you know? You don't miss people. Like, I never missed people from my home.
You feel nothing. It's like we don't have feelings. So we just obey commands
and that's all. So it's like we're, like, kind of robots in a way. It's just
like the way people are in the army, you know, and then when someone die
because he still think young, you don't know they've gone for good, but after
some time, that's when you realize this person is gone. `Oh, he's dead,' you
know, and that's when I used to feel, after someone, after awhile. But if
someone died, three days, I don't feel it, but after a while, I'm, `Oh, this
person is gone.' And because there was no--that friendship attachment and all
that, it's hard to find that love, you know, in the army, you know? People
are just hard. Everyone want to show that hardness.

GROSS: You grew up in war, and that's all you knew was war. You never really
knew peace because you were four by the time the civil war broke out. And,
you know, when you're 18 and you're in an official army, you've had a chance
to develop a conscience, a sense of right and wrong. When you're a child, you
haven't had that chance yet. And so here you are...

Mr. JAL: Yeah.

GROSS: ...having to shoot people and being shot at yourself without the
benefit of an adult sense of what's right and what's wrong or, you know, of a
fully formed conscience, you know, an understanding of what's right and what's
wrong.

Mr. JAL: It was because of what many of us are seeing. We understood, even
me at a lower age--I was five, six--and I was in the cities where the
government were and I would see how the black are treated bad and how they're
treated like slave. If you're a black person, you're meant to be working for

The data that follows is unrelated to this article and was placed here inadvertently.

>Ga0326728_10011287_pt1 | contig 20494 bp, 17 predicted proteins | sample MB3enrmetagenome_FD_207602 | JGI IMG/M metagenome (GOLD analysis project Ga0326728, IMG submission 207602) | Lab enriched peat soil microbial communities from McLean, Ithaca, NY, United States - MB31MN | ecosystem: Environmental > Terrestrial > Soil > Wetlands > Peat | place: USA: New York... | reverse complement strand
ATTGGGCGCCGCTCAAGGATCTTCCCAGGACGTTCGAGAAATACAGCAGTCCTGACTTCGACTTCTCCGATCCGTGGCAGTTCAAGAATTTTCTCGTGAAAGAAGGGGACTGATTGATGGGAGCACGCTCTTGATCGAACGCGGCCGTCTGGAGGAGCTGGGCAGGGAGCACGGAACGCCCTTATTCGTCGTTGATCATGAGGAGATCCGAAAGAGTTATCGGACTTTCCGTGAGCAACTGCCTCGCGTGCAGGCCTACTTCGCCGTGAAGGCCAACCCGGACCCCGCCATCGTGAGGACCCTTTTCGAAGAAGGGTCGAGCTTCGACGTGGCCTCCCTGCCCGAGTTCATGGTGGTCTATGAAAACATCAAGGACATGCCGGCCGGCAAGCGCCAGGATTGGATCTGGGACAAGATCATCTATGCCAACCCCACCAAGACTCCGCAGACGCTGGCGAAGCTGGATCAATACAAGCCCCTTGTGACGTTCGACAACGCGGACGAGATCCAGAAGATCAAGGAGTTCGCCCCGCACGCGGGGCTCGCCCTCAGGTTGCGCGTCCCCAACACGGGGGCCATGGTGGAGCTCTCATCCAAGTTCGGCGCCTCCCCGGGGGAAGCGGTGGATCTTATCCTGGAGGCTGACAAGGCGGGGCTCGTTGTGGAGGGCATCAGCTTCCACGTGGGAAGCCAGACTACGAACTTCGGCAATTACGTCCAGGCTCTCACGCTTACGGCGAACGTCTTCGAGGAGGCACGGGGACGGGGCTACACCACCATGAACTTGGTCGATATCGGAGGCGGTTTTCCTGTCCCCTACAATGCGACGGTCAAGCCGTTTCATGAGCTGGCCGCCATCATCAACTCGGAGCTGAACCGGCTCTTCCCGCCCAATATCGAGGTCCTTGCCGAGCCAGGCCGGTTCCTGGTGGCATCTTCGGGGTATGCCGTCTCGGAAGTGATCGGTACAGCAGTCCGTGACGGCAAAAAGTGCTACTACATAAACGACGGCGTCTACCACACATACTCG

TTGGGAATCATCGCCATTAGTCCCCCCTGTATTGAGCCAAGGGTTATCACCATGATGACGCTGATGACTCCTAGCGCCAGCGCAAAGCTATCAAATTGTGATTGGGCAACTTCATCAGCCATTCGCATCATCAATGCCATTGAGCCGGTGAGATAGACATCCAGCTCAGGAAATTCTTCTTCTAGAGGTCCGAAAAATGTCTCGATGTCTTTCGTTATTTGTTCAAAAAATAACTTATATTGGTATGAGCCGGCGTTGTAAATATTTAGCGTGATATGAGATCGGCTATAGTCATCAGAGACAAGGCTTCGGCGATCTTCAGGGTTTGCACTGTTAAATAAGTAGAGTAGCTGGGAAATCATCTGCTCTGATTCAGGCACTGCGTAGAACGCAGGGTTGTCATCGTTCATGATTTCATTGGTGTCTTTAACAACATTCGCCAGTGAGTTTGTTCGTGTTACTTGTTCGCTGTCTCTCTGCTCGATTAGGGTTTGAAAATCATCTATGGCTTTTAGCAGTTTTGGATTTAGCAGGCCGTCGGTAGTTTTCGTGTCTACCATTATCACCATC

the Arabs, you know? So you work for them. And as a kid, I don't understand,
why are things like this? So most of us come from that background. So they
know, that's why they had that bitterness to fight, and it's hard to find any
ex-child soldier from SPLA to actually say the SPLA is bad because it was the
thing that we're seeing, like, fighting for, freedom, for all of us.

GROSS: Now, I've read about some countries in which there are child soldiers,
in which the children are truly exploited and the children are considered the
most expandable of the troops and they're basically just used--everyone knows
they're going to die, their lives are cheap, no one really cares. Did you
feel like you were treated with more care and respect by the SPLA, the Sudan
People's Liberation Army?

Mr. JAL: Yeah, sort of. The only thing I knew is they never give us drug;
we're given proper food. And if we go to fight, it wasn't often. It was
maybe to weaken the defense system, then their army will come and fight
because they're also thinking twice, and they actually took others to schools,
like, maybe to Cuba and many other place because they're also thinking, `If we
wipe this generation out fully, then we may be out,' but because there was
another pressure, they still had to use us as well.

GROSS: Did you assume that you were going to die young?

Mr. JAL: I used to pray, so. My mom inspired me before she died because I
used to see her pray and she's telling us `there's somebody called God there.
So if you ask him, he'll protect you.' So I used to pray this before war, with
the helicopters coming or gunship coming to throw bombs, I used to believe,
like, God is there and is going to protect me. So I had so much belief. So I
never thought that I'd die.

GROSS: And you're a Christian?

Mr. JAL: Yeah, I'm a Christian. I'm from Muslim background, but we had to
change to be Christians.

GROSS: After traveling on foot from your home in Sudan to Ethiopia where then
you started fighting for the Sudan People's Liberation Army, you eventually
walked back to Sudan as one of hundreds or thousands--you can tell me
which--of boys doing the same thing. Was this journey on foot any easier or
more difficult than the one to Ethiopia?

Mr. JAL: It was more difficult because now you have ammunitions and you have
a gun and, yeah. And sometime you could be ambushed. There are minefields in
some places. It wasn't easy. It was terrible because there was pressure,
guns, fight. You're walking to Sudan and the enemy's chasing you. So when
you're tired or what, if you're about to relax, they still catch up with you.
So you fight, fight, fight. Then you learn to move back with tactics.

GROSS: So you had all the problems of hunger and thirst, plus you're being
attacked all the time.

Mr. JAL: Yeah.

GROSS: Now, I've read that during this period there was so little food that